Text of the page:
Security, ease of use for non-technical users, and reporting requirements have made FTP a less ideal solution for many people. Also, sending passwords in clear text is no longer acceptable but there’s no easy way to prevent this on an FTP server. The administration and IT involvement needed to send a file is often a manual, tedious, and error-prone process. If permissions are not set up correctly, people may have access to files that are not intended for them.

VSM: What’s so important about scalability?

BH: Scalability is important for any application because small deployments often grow and large deployments grow even more. Scalability, or the inability to scale, depends on several factors, such as the design of the overall architecture, modular and extensible coding practices, standards-based component support, well-defined APIs, and platform neutrality.

Support for load balancing becomes important when deployments grow beyond the departmental level, for both performance and availability reasons. Look for solutions that were designed from the ground up to be enterprise solutions, that support clustering and redundancy, or can be used in conjunction with virtualized environments.

VSM: What are the differences between hardware-based and software-based SFT solutions?

BH: Some SFT vendors are appliance-based solutions and others are software-only solutions. Appliances are useful in situations when deployed at network edges, such as a firewall or network switch, but because sensitive data is potentially being stored and transferred through an SFT application, software-based solutions are often more flexible and secure. For externally facing applications, such as SFT, placing an appliance in a public accessible location such as the network demilitarized zone (DMZ) potentially exposes corporate data to the world. Hackers are constantly exploiting vulnerabilities, and patches are usually one or two steps behind most intrusions; any system that has openings to the public Internet is susceptible to being attacked, and there is significant potential for data to be accessed. Bots have been specifically designed to crawl sites looking for open vulnerabilities, and download any files they find during their search.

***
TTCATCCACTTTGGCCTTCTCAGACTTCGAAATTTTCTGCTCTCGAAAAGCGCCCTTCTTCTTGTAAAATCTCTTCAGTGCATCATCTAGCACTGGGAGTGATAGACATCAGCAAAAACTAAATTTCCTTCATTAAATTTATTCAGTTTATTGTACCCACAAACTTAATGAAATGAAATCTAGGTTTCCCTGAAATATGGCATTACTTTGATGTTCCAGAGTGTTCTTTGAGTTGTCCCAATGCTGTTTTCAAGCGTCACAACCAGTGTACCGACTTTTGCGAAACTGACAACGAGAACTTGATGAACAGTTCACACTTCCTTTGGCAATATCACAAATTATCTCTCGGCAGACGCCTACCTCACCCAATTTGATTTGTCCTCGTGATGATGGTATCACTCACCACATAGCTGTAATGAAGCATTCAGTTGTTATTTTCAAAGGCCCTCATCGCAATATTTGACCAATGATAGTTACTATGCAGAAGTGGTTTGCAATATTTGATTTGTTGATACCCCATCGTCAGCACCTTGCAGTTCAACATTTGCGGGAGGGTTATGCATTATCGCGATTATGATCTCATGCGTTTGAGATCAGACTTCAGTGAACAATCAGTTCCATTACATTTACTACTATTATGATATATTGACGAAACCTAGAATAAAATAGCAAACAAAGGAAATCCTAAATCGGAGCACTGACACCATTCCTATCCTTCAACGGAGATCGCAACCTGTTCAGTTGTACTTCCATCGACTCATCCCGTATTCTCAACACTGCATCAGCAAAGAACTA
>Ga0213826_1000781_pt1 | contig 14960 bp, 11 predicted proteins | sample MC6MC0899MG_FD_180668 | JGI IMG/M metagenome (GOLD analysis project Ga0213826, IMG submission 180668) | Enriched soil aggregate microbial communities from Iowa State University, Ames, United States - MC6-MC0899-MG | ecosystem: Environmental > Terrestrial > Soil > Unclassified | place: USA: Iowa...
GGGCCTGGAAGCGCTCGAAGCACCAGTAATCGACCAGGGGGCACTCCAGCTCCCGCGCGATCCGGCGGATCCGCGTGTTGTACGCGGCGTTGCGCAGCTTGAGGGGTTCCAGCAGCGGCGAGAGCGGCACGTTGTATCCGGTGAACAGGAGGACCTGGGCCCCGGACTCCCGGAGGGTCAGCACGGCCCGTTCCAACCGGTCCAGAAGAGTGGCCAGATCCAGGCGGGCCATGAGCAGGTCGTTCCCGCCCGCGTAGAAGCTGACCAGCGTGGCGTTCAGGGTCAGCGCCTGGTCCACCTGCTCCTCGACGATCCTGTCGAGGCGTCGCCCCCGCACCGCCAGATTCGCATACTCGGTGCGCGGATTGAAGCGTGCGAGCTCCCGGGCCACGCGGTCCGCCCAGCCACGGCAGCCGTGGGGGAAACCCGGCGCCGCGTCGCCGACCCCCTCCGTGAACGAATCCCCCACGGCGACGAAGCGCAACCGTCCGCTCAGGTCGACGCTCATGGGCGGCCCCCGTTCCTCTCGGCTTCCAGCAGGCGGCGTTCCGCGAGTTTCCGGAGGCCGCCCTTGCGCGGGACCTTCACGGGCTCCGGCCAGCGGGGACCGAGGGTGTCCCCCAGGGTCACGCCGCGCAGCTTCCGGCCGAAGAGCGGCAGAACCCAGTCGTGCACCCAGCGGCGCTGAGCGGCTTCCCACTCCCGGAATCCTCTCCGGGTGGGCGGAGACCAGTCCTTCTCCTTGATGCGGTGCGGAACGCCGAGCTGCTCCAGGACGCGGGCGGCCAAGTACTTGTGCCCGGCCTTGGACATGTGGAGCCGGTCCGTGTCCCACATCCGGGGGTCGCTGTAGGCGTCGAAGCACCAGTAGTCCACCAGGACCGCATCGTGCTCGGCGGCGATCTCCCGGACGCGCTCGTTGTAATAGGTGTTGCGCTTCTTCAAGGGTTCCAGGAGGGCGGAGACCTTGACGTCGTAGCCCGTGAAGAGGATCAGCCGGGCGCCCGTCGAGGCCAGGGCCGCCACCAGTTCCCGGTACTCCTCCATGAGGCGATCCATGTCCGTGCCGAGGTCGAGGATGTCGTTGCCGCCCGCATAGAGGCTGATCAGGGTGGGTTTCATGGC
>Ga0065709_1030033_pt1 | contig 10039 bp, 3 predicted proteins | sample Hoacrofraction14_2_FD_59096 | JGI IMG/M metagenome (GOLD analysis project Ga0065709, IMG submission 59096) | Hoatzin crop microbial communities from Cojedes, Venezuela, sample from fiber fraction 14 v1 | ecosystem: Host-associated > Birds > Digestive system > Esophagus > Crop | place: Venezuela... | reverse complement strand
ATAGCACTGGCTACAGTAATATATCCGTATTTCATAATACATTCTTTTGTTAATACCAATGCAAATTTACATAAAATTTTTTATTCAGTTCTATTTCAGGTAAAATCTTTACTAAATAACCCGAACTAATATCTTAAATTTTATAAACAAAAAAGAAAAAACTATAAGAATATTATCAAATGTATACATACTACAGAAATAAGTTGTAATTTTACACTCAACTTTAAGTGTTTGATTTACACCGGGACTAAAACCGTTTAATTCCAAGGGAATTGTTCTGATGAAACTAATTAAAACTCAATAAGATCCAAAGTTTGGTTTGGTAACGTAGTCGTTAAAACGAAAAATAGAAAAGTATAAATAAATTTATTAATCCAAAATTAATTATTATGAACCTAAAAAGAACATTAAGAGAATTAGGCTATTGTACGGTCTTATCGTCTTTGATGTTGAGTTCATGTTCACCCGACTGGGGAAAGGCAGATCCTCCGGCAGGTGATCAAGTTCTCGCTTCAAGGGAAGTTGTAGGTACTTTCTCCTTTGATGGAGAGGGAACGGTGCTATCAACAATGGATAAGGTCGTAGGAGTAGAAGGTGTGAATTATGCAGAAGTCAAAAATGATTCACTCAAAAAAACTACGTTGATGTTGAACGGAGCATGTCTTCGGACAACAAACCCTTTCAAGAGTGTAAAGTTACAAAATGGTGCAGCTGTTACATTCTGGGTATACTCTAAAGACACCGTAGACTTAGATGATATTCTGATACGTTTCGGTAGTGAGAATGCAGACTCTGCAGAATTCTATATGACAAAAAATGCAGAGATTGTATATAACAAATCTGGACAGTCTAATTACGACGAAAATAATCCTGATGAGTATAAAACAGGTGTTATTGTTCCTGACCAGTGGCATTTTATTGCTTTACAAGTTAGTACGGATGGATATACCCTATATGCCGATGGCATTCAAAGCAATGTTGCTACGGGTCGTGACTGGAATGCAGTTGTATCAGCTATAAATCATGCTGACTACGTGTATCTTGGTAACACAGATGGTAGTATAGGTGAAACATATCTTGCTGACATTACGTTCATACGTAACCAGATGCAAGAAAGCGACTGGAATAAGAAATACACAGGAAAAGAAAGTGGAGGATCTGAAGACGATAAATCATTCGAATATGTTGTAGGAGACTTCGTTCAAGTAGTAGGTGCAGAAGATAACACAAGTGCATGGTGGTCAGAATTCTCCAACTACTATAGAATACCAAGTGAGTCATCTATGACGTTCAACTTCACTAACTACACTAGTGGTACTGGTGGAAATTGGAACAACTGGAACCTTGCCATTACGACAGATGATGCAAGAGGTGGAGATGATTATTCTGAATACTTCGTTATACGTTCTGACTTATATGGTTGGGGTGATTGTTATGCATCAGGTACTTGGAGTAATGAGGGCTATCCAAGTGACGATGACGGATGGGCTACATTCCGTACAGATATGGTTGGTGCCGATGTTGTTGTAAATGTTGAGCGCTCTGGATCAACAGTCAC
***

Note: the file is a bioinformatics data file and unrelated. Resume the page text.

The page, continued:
Software solutions, especially those that support multiple tiers, can simply expose the presentation layer in the DMZ without compromising sensitive data, which can be stored (and encrypted ideally) in a more secure part of an organization’s private network. Also, since most IT departments have standardized hardware and patches can be applied globally as the rule rather than exception-based patching for unique hardware systems.

Hardware-based solutions also face the inherent risk of obsolescence. The pace of CPU advances and a declining price/performance ratio means hardware becomes outdated even more quickly today than in years past. Proprietary appliances may be harder and more expensive to upgrade than standard servers, and if increased user demands require scaling, you may be forced to replace the appliance hardware rather than a more cost-effective upgrade route.

VSM: What is Biscom’s Secure File Transfer solution?

BH: Biscom Secure File Transfer is an enterprise file transfer solution that enables users to send files, documents, and messages securely while maintaining a complete transaction and audit trail. As mentioned earlier, SFT is useful in so many cases, and these days, more and more information is being shared with people inside and outside an organization. Biscom SFT provides all businesses need to manage large file transfers and comply with increasingly strict state and federal security regulations, all in an easy-to-use package that ensures widespread adoption by employees, customers, partners, and others. Biscom’s solution integrates with Outlook, Sharepoint,  iManage, anti-virus, and meta-data cleansing applications.